The Algona Upper Des Moines from Algona, Iowa on March 9, 1898 · Page 3
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The Algona Upper Des Moines from Algona, Iowa · Page 3

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Algona, Iowa
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Wednesday, March 9, 1898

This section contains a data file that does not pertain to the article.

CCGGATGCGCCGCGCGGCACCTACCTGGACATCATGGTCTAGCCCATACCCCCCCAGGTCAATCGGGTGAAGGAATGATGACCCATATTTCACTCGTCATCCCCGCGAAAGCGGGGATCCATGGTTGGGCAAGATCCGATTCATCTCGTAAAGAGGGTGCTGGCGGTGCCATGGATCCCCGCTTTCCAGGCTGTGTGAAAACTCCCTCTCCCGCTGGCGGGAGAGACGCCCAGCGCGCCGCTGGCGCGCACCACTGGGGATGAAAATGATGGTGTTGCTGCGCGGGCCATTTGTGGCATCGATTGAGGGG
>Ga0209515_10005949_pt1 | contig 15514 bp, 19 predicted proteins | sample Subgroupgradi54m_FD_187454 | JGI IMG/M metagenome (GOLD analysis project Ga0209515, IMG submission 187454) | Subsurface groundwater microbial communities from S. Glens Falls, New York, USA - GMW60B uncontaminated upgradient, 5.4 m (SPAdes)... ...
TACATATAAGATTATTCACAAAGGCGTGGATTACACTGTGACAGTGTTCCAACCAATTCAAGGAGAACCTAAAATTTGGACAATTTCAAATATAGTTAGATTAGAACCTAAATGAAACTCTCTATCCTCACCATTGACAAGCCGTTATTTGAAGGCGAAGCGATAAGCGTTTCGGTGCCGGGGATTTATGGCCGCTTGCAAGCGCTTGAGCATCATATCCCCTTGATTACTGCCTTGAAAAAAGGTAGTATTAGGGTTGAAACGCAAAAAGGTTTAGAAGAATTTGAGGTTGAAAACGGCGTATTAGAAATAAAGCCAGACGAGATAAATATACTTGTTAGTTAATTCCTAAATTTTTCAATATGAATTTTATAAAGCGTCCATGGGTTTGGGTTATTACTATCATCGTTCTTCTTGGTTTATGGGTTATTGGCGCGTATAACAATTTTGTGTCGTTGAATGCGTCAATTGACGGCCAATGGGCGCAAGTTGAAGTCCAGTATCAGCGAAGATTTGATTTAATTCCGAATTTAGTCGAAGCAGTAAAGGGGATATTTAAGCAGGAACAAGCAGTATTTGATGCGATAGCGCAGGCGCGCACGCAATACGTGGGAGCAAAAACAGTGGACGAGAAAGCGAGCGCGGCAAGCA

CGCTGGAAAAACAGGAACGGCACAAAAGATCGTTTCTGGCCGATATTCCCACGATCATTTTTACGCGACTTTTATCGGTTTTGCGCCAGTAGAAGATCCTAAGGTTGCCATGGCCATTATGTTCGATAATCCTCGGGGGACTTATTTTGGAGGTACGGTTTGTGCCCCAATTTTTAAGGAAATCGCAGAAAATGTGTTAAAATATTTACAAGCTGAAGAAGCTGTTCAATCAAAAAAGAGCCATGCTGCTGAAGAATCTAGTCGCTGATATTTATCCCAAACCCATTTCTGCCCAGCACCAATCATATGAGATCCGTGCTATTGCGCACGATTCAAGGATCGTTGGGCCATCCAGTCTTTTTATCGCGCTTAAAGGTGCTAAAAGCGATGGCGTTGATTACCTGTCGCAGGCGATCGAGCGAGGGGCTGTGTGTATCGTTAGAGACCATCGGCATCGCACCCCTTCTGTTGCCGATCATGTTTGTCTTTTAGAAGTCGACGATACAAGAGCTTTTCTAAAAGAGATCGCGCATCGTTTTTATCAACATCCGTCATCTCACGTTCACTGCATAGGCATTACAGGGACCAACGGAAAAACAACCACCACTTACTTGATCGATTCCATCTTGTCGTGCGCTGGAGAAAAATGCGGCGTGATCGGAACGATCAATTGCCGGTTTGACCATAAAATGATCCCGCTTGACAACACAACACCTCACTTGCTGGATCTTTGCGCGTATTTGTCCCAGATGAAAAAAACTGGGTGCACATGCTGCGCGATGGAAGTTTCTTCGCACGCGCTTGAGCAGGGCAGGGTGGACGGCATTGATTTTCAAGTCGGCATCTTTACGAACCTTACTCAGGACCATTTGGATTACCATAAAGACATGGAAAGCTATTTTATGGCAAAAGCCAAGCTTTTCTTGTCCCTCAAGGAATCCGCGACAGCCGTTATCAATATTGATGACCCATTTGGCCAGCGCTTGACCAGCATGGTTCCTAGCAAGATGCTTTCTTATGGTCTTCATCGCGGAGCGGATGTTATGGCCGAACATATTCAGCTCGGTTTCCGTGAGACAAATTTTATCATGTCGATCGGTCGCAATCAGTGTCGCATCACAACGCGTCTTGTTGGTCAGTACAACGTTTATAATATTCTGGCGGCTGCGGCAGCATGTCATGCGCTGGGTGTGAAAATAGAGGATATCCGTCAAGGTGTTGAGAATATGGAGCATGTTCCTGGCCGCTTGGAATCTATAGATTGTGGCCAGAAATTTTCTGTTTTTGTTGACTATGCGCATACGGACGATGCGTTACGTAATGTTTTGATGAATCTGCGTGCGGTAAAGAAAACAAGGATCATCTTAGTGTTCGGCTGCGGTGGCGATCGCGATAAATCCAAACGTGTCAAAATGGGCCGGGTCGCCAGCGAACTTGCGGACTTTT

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UPFBM DBS M01N328! ALGQNA, IQffiA, MAHOfl INTERNATIONAL PRESS ASSOCIATION- CHAPTER XXXII.—(CONTINUED.} They passed through London and at 'last reached Paris. On arriving at the station, Sutherland called up a fly, and ordered it to -drive with the greatest possible speed to the Hotel Sulsse, a quiet establish- .nient close to the boulevards. Once there, be ordered a private room, conducted Miss Hetherington to it, and proposed that she should wait there while he went in search of Marjorie. At first she rebelled, but she yielded "Yes, I will wait," she said. "I am feeble, as you say, Johnnie Sutherland, and not fit to face the fog and snow; but you'll bring the bairn to me, for I cannot wait long!" Eagerly giving his promise, Sutherland started off, and the old lady, unable to master her excitement, walked feebly about the room, preparing for the appearance of her child. She had the lire piled up; she had •the table ladened with food and wine; then she took her stand by the win- •dow, and eagerly scanned the face of svery passer-by. At length, and after what seemed to her to be hours of agony, Sutherland returned. Ho was alone. "The bairn; the bairn!" she cried, tottering toward him. He made one quick step toward her, and caught her in his arms as he re•plied: "Dear Miss Hetherington, she has •gone!" For a moment she did not seem able to understand him; she stared at him 'blankly and repeated: , "Gone! where is she gone?" "I do not know; several weeks ago she left this place with her child, and she has not been seen since." The old woman's agony was pitiful to see; she moaned, and with her trembling fingers clutched her thin hair. "Gone!" she moaned. "Ah, my God, she is in the streets, she is starving!" Suddenly a new resolution came to her—with an effort she pulled herself together. She wrapped her heavy fur •cloak around her and moved toward the 'door. "Where are you going?" demanded Sutherland. She turned round upon him with livid and death-like face. "Going!" she repeated, in a terrible voice. "I am going to him!—to the villain who first learned my secret and stole my bairn awa'!" Miss Hetherington spoke firmly, showing as much by her manner as by her speech that her determination was fixed. Sutherland therefore made no attempt to oppose her; but he called up a fly, and the two drove to the lodgings which had been formerly oc- •cupied by Marjorie and Caussidiere. To Sutherland's dismay, the rooms were empty, Caussidiere having disappeared and loft no trace behind him. For a moment he was at a loss what to do. Suddenly he remembered Adele, and resolved to seek assistance from her. Yet here again he was at a loss. It would be all very well for him to seek out Adele at the cafe, but to take Miss Hetherington there was another matter. He therefore asked her to return to the hotel and wait quietly there while he continued the search. This she positively refused to do. "Come awa', Johnnie Sutherland," she said, "and take me with you. If t'm a woman I'm an old one, and no matter where I gang I mean to find my child." At seven o'clock that night the cafe was brilliantly lit and crowded with a roisterous company. Adele, flushed and triumphant, having sang one of her most popular songs, was astonished to see a man beckoning to her from the audience. Looking again, she saw that the man was none other than the young artist—Sutherland. Descending from her rostrum, she eagerly went forward to join him, and the two passed out of the cafe and stood confronting each other in the street. "Adele," said Sutherland, eagerly, seizing her hands, "where is that man —Caussidiere?" "Caussidiere?" she repeated, staring at him in seeming amazement. "Yes, Caussidiere! Tell me where he is, for God's sake!" Again Adele hesitated—something Jiad happened, of that she felt sure, for the man who now stood before her was certainly not the Sutherland of other days; there was a look in his eyes •which had never been there before. "Monsieur," she said gently, "tell me first where is madame, his wife?" "God knows! I want to find. her. I have come to Paris with her mother to force that villain to give her up. lAdele, if you do not know her whereabouts, tell me where he is." She hesitated for a moment, then drew from her pocket 9. piece of paper, scribbled something on it in pencil, and pressed it Into Sutherland's hand. "Mcjjisieur," she whispered, "if you find her I—I may see her? once—only pnce again?" "Yes." "God bless you, monsieur!" She seized his hand and eagerly pressed it to her lips, then, hastily brush- Ing away a tear, she re-entered the cafe, find was soon delighting her coarse fcdmirera with another song. Sutherland had been too much carried away by the work he had in hand to notice Adele's emotion. He opened the paper she had given him, and read the address by the aid of the street lamp; then he returned to the fly, which stood waiting for him at the curbstone. He gave his directions to the driver, then entered the vehicle; taking his seat beside Miss Hetherington, who sat there like a statue. The vehicle drove off through a series of well-populated streets, then it stopped. Sutherland leaped out, and to his confusion Miss Hetherington rose to follow him. He made no attempt to oppose her, knowing well that any such attempt would be useless. So the two went together up a darkened court, and paused before a door. In answer to Sutherland's knock a little maid appeared, and he Inquired in as firm a voice as he could command for Monsieur Caussidiere. Yes, Monsieur Caussidiere was at home, she said, and if the gentleman would give his name she would take it; but this Sutherland could not do. He slipped a napoleon into the girl's hand, and after a momentary hesitation she showed the two into the very room where the Frenchman sat. He was dressed not in his usual dandified fashion, but in a seedy morning coat; his face looked haggard. He was seated at a table with piles of paper before him'; He looked up quietly when the door opened; then seeing Miss Hetherington, who had been the first to enter the room, he started to his feet. "Madame!" he exclaimed In French, "or shall I say Mademoiselle Hetherington?" "Yes," she returned quietly, in the same tongue, "Miss Hetherington. I have come to you, villain that you are, for my child!" "Your child?" "Ay, my daughter, my Marjorie! Where is she, tell me?" By this time Caussidiere had recovered from his surprise. He was still rather frightened, but he conquered himself sufficiently to shrug his shoulders, sneer and reply: "Really, madame, or mademoiselle, your violence is unnecessary. I know nothing of your daughter; she left me of her own free will, and I request you to leave my house." But the old lady stood firm. "I will not stir," she exclaimed, "until I have my Marjorie. You took her from her home, and brought her here. What have you done with her? If harm has come to her through you, look to yourself." The Frenchman's face grew livid; he made one step toward her, then he drew back. "Leave my house," he said, pointing to the door; "the person of whom you speak is nothing to me." my "It is false; she is your wife." "She is not my wife! she was mistress, nothing more!" Scarcely had the words passed his lips when the Frenchman felt himself seized by the throat, and violently hurled upon the ground. He leaped to his feet again, and once more felt Sutherland's hard hands gripping his throat. "Coward as well as liar," cried the young Scotchman; "retract what you have said, or, by God! I'll strangle you!" The Frenchman said nothing, but he struggled hard to free himself from the other's fierce clutch, while Miss Hetherington stood grimly looking on. Presently Caussidiere shook himself free, and sank exhausted into a chair. "You villain!" he hissed; "you shall suffer for this. I will seek police protection. I will have you cast into prison. Yes, you shall utterly rue the day when you dared to lay a finger upon me." But Sutherland paid no heed. Finding that in reality Caussidiere knew as little of Marjorie's whereabouts as he knew himself, he at last persuaded Miss Hetherington to leave the place. They drove to the prefect of police to set some inquiries on foot; then they went back to the cafe to make further inquiries of Adele. On one thing they were determined, not to rest night or ('ay u itil they had found Marjorie— alive or dead. faint; sha had not a sou In her pocket; and her child was fainting with cold and hunger. It seemed to her that her last hope had gone. then she suddenly remembered that a certain Miss Dove, a wealthy English woman, had founded a home in Paris for her destitute countrywomen. She knew the address, It was nearer than the British Embassy. She dragged herself and child to it. She had just sufficient strength left to ring the bell, when she sank fainting on the threshold of the door. When Marjorie again opened her eyes she was lying in a strange bed, and a lady with a pale, grave face was still bending above her. "Where am I?" she cried, starting up; and then she looked around for her child. A cold hand was laid upon her feverishly burning forehead, and she was gently laid back upon her pillow. "The child is quite safe," said a low, sweet voice. "We have put him in a cot, and he is sleeping; try to sleep, too, and when you waken you will be stronger, and you shall have the little boy." Marjorie closed her eyes and moaned, and soon fell into a heavy, feverish sleep. Having seized her system, the fever kept its burning hold, and for many days the mistress of the house thought that Marjorie would die; but fortunately her constitution was strong; she passed through the ordeal, and one day she opened her eyes on what seemed to her a new world. For a time she lay quietly looking about her, without a movement and without a word. The room in which she lay was small, but prettily fitted up. There were crucifixes on the wall, and dimity curtains to the bed and the windows; through the diamond panes the sun was faintly shining; a cozy fire filled the grate; on the hearth sat a woman, evidently a nurse; while on the hearth-rug was little Leon, quiet as a mouse, and with his lap full of toys. It was so dreamy and so peaceful that she could just hear the murmur of life outside, and the faint crackling of the fire on the hearth—that was all. She lay for a time watching the two figures as in a vision; then the memory of all that had passed came back upon her, and she sobbed. In a moment the woman rose and came over to her, while little Leon ran to the bedside, and took her thin, white hand. "Mamma," he said, "don't cry!" For in spite of herself Marjorie felt the tears coursing down her cheeks. The nurse said nothing. She smoothed back the hair from her forehead, and quietly waited until the invalid's grief had passed away. Then she said gently: "Do not grieve, madam. The worst of your illness is over. You will soon be well." "Have I been very ill?" asked Marjorie, faintly. "Yes, very*ill. We thought that you would die." "And you have nursed me—you have saved me? Oh! you are very good! Who—who are you—where am I?" "You are amongst friends. This house is the home of every one who needs a home. It belongs to Miss Esther Dove. It was she who found you fainting on our door-step, and took you in. When you fell into a fever she gave you into my charge. I am one of the nurses." She added, quietly: "There, do not ask me more questions, for you are weak, and must be very careful. Take this, and then, if you will promise to soothe yourself, the little boy shall stay beside you while you sleep." Marjorie took the food that was offered to her, and gave the promise required. Indeed, she felt too weak to talk. (TO HE CONTINUED.) AND GARDEN, MAtTERS OF INTEREST AGRICULTURISTS. TO Some Up-to-Dftte Hints About Cultivation of the Soil and Yields Thereof—Hortlcnltnre, Viticulture and Floriculture. Around the Farm. . Last harvest, owing to the wet weath- Jr, a certain flat in one of my fields t?as so wet as to measurably drown the Jats which were sown upon it. There were more or le.-s oats, however, all through it, and a huge crop of sour grass and various sorts of weeds. I out and stacked it. Today the stock prefer it to bright, threshed timothy. I had sown the flat to timothy and clover and wanted the land clean, which Was the chief reason for'mowing the mixed oats, weeds and sour grass. I shall never despair again of getting some good out of even a first-class stand of weeds. The blanket of snow has prevented the ground from freezing to any extent. Hence fence posts can be driven with less labor than in the fall. The cracks through the fields made by the drouth I see are closed, and the ground Is damp a foot down or more. This is cheering, for the cracks prevented the How of water to the reservoirs. In my opinion the wide-awake farmer will keep over a few hundred bush- fels of corn, at least until he is reasonably sure of another sufficient crop. Also, he will save a few tons of hay. There has been a slaughter of rabbits this winter beyond any other sea- Bon within my knowledge. The taste for fried bunny is on the increase among the people. I am glad of it. It will save blackberry gardens and young trult trees, for, singular as it seems, many farmers neglect the ounce of preventive so long in such matters that they are compelled to use the pound of sure. The only objection any farmer can have to gunners hunting rabbits in his fields is, he don't want them to kill his quails, and he wants them to be careful about shooting towards stock. A neighbor had two valuable Angora Boats killed this winter by careless gunners. In an adjacent neighborhood I am credibly informed that some sort of a pest is killing off the rabbits; that many dead ones are daily found. It may be they are mistaken. The dead rabbits are perhaps those which have been wounded and escaped, and afterwards died. The neighborhood, however, says no to this suggestion. Renters seem determined not to pay cash for land. They are willing to give a larger share of grain than hitherto. Some are now willing to give half the crop. The rule hitherto for some years has been two-fifths in the bushel and crib and half the hay. That Is what I have rented for a number of years past. I have made careful estimates and find that, one year with another, I have done as well, and sometimes better, than those who have rented their land for cash. I have had one renter seven years, and he has done as well by his portion of the farm as I myself would have done. The great trouble with many renters is they hog the land over. It runs down under their hands. The fences, the house, the barn and the door-yard and orchard look as if a very poor widow lived there and had no help whatever. This kind of farming makes the owner harder in his demands than he would be if the renter took a little pride in keeping the place in good condition. I have no use for a slovenly renter. EDWARD B. HEATON. times be required before the vine returns to Its normal condition. ' (3) A plant that is carrying less fruit than it is capable of maturing generally produces a very heavy foliage and an excess of wood. This may probably he explained by the supposition that the energies of the plant are directed almost entirely to vegetlve activity. (4) The most difficult and important feature of grape pruning Is to be able to judge of the kind and amount of wood which should be allowed to remain upon the plant. This amount Is dependent upon soil, variety, climate, character of the season, and to a limited extent upon the method of train- Ing. The paramount importance of having a properly balanced top and root system is most fully realized by American vineyardists 6f long experience. Years of study, especially the study of the variety of grape an-1 of the soil upon which it is growing, are brought to bear upon each indivilual vine when it is pruned, and in no direction can the skill of the vineyardht be more clearly demonstrated than in questions regarding the amount and kind of bearing wood that is allowed to remain. No rule-of-thumb will cover a living and sensitive organism for the grape-vine; in pruning judgment must be exercised at almost every siep. But it is fortunate that considerable variation may be allowed without serious consequences or the profitable culture of the grape would indeed be a hopeless task. Yet the less the reliance placed upon this i allowed variation the better will be the vine. Getting Wild Honey. The usual way when a bee tree has been found is to cut it down, stupefy the bees with smoke as well as may be, and take their honey. This, of course, destroys all future harvests of sweet from that tree or swarm. Possibly Daniel Johnson, an old bee hunter, of Dedham, Me., has discovered a better way. The bees provided against their tree being cut down and their stores destroyed by selecting a tree which overhung a deep ravine.' If the tree were cut down it would fall into the ravine, smashing the tree and destroying the honey. So ho Inserted a gas pipe from a hollow near the ground, running it up the tree until the honey was reached. Then he built a fire at the foot of the tree. So soon as the fire warmed the honey inside, it began to run down, where it was caught In pails. It nearly filled a barrel. Mr. Johnson thinks he has a permanent hive of bees on that tree so long as It does not succumb to the effects of fire at its roots. He thinks there is enough honey left to winter the bees, and that next year they will go to work and fill the empty combs. But it is very possible that heat sufficient to melt honey comb has killed the bees, and that the barrel of honey this year is the last he will get from that tree. NAVAL BURIALS. CHAPTER XXXIII. HEIN Miss Hether- intgon was hastening to confront Caussidiere, Marjorie, with her child, was walking weari- 1 y through the streets of Paris. As the daylight faded away the cold had increased; the snow was falling heavily, soaking her through and through. Suddenly she remembered what the milk-woman had told her; she would go to the English ambassador—perhaps he would give her relief and enable her to get home. She paused once or twice to ask her way, but she could get no answer. She was nothing more than a street waif, and was accordingly thrust aside as such. At last a little gamin gave her the information she asked. The place she sought was three miles off. Three miles! She was footsore and Regulation!) Require That Christian Interment Be Provided, The chaplain's official station in most ship ceremonies and in time of battle, is at the sick bay, where lie the sick, says Donahoe's. Discipline and fresh air are wonderful preservatives of health, and a chaplain's duties to the sick in times of peace are very light. At naval hospitals, however, whither are brought from the ships the very sick and the seriously wounded, a chaplain finds ample field for the exercise of that tender sympathy which wins souls to God and for the ministering of the consolation of religion. It is also the duty of the chaplain to assist at naval burials. The regulations require that Christian burial be provided for all men who die in the service. If possible, the body is interred with the rites of the church to which thq deceased had belonged. When this sad duty is required at sea the ship is hove to, the flag displayed at half mast, and the officers and men are mustered on deck to pay their last tribute to the departed. The funeral services follow and the body is then consigned to the deep. A guard of honor fires threo volleys over the watery grave and the bugler sounds the last "taps"—sad, mournful notes of the bugle which tell of the hour of sleep. If the death occurs at a nospltal, an escort and a guard of honor from the ship to which the deceased had been attached accompany the funeral cortege to the grave. As the procession enters the cemetery the bugler proceeds, followed by the chaplain. This spectacle is always impressive. It naturally suggests the prayer that angels, led by the angel guardian, may bear the soul of the deceased before the throne of God as friends bear the body to the grave; that the angel, at the judgment seat, may proclaim welcome, joy and gladness as the bugler at the grave recalls sadness and regret. Training Grape Vines. E. G. Lodeman, Department of Agriculture Report: Training, on the other hand, is almost wholly a matter of fconvenience. It does not affect the strength of the vine or the value of the crop in any essential particular. The training of a vine refers to the disposal or arrangement of the various parts of the vine after pruning has taken place. The method of training adapted determines the operator to leave certain growths in certain positions, not because more or better fruit is expected, but for the reason, perhaps, that the fruit may be harvested with greater ease, that a laborious operation may be wholly dispensed with, or that there may be less danger to the maturing crop from winds or other natural agencies. The method of training adopted by a vineyardist is largely the result of personal preference or of education, although soil and variety are important factors in the selection of a system. The health and vigor of the vine are rarely affected by the method in which it is trained, and although some system of training must be adopted in every vineyard, still altogether too much weight has been laid by most horticultural writers upon the peculiar merits of the various systems, while the actually ruinous effects of bad pruning have not always been sufficiently emphasized. A vine properly trained is desirable, but a properly pruned vine Is essential to the highest success. The importance of this subject necessitates a somewhat detailed statement of the principles which are vitally connected with the proper pruning of the vine. These principles serve also as the foundation for all systems of training, and they can not be ignored without more or less injury to the plants. (1) The amount of fruit which a vine can bear and mature in highest perfection is limited; when this limit is ex^ ceeded the fruit deteriorates. (2) Upon the fruit the effect of overproduction is to reduce the size of the berries and of the clusters, and probably also to impair the quality; the vine makes a poor growth, the foliage is small and the vigor of the plant is generally reduced. When a vine has Experience. No advice, however good, can take the place of experience. There is no way that the novice in poultry keeping can become efficient except by experience. Many people think they have experience, but later find to their cost that they had not obtained for a number of years, has a little touch of poultry diseases, cures the troubles with ease and imagines that he knows all all about them and that he can fight off anything that conies. When any of his neighbors has a like trouble he cheerfully gives them his advice and knows, or thinks he does, that if they follow the recipes they will have no further trouble. But later he finds that he knew less than he supposed. One of the same diseases attacks his flock again. He tries the old remedies and finds they will not check this new invasion. The enemy comes on fearlessly and creates havoc in his yards. He now gets a little more experience and perhaps comes down to the old remedy —the hatchet. Thereafter he says that there is no cure for this or that disease. Is he right? Who knows? We all need more experience and more systematic investigation. BloodJHumors Spring is the Cleansing Season- Don't Neglect Your Health You Need to fake Mood's Sftraa* parllla New. Spring Is the season for cleansing and renewing. Everywhere accumulations Of waste are being removed and prejJari- tions for the new life of anothet season afa being made. Thia is the time for cleans* Ing your blood with Hood's Sarsapa* rilla, Winter has left the blood Impure. Spring Humors, Boils, pimptes, ernp- tlons, and that tired feeling are the results.; Hood's Sarsaparilla expels all impurities from the blood and makes it rich and! nourishing. It builds up the nervous system, creates an appetite, gives sweet, refreshing sleep and renewed energy and vigor. It cures all spring humors, boils, been allowed to overbear, especially Sarsaparilla pimples and eruptions. Hood's Is America's Greatest Medicine. 81; six for $5. Prepared by C. I. Hood & Co., Lowell, Mass. u it n*ii are the only pills to take nOOU S FlHS W lth Hood's Saraaparllia. Josh BlllliiRR' rhlloRoplty. In a forlorn hope a woman's wit iz worth more than a man's judgment. Tallent frequently descends from, father to son; genius descends from heaven alone. '• The office ov true wit is to discover truth, and to sho it up In a new and concise manner. The grave is sed to be the end ov am- bishun, but I hav often seen it airing itself on its tombstun. The world, after all, judges kindly, and is more often deceived In Its overrates than in its underrates. If a man wrongs you, thare Iz two ways to git perfekt revenge—forglv and forgit him nz soon as yu can. If I waz starving I think it would demoralize me more to beg for a loaf ov, bread than it would to steal it. . Thoze people who assoshiate all the time with dogs and horses, seldum git mutch abuv the level of theze animals. A strange little animal, apparently of unknown species, was on exhibition in a Parisian museum, and drew large crowds at one sou a head. One day a visitor entered with a dog, and at sight of it the curious animal curved its back and began to hiss and spit. Then the spectators discovered that it was merely a shaved cat. Fear of robbers induced a farmer in, Mishawska, Ind., to conceal $500 in 1 gold in a feed chest. Some weeks afterward the money was missing. The farmer's cow become ill, and died, and a post-mortem examination revealed the coin in the cow's stomach. Rob nature and she will rob you. Canada Thistles. Any reader of The Farmers' Review that can answer the question will oblige G, L. Having several patches of these plants in a pasture of two hundred acres, we know those thistles to be rich in sugar; cut, too, within the spring cattle prefer them as fodder better than rank grass. We have known field mice to climb the main stem, to eat the seed in its capsules. Thistles and grass' growing together cut with a scythe in mowing will make excellent hay for cows, increasing their flow of milk; that produces sweet butter. The dry spines being sharp, are very disagreeable to bare hands. When stacked in large barns the saccharine matter sweats vigorously and sometimes fires the stacks by spontaneous combustion. I£ the sod containing thistles is then broken by plowing, planted with potatoes for two seasons thistles are destroyed. In Great Britain many persons use them for edible greens, before cabbage comes. RICHARD BAKER, JR. Monument to the Potato.— A curious monument has been discovered in the dense undergrowth of the so-called Braudhai, in the Upper Hartz. It is a granite block, about 7 feet high, resting on a stone pedestal, and on an Iron tablet attached to U is the following inscription: "Here, in the year 1747. the first trials were made with the cultivation of the potato." The German peasant at the time did not take kindly to the potato plant on introduction to the country. It had, however, a gre^t friend in the king, Frederick II., who was convinced of Us value, but who was obliged to use forcible measures to get the people of Pomeranla and Silesia to plant Both the method and results when Syrup of Figs is taken; it is pleasant and refreshing to the taste, and acta gently yet promptly on the Kidneys, Liver and Bowels, cleanses the system effectually, dispels colds, headaches and fevers and cures habitual constipation. Syrup of Figs is the only remedy of its kind ever produced, pleasing to the taste and acceptable to the stomach, prompt in its action and truly beneficial in its effects, prepared only from the most healthy and agreeable substances, its many excellent qualities commend it to all and have made it the most popular remedy known. : Syrup of Figs is for sale in 50 cent bottles by all leading druggists. Any reliable druggist who may not have it on hand will procure it promptly for any one who wishes to try it. Do not accept any substitute. CALIFORNIA FIB SYRUP CO. SAN FRANQISOO, CAL. '• LOUISVILLE, W, NEW YORK, H.Y. WILL KEEP YOU DRY, Don't be fooled with a mackintosh or rubber coat, Ifyouwantncoat that will keep you dry In the hardest storm buy the Fish Brand Slicker. If not for sale In your town, write for catalogue to A. J. TOWER, Boston, Mass How to grow Wheat at 4flc n few. •*<» 831 bm, o»ts, *73 l>w Marten wv» bug, Potatoes upr acre. See our jjrcft! 0»t Why la » woman's hu,$ when it is young, years may some- I to her than her "JONES BE VATfS TUB Farm and Wagoti 'SCALES. ttaUed'ststoa standard. All Sizes «M»4 All Kinds, Not made by a trust or controlled by a combination. Tfm free Book and Price List, address JUNES OF Ul!VeUA*lTON. thauitou, N. X., V, S, A,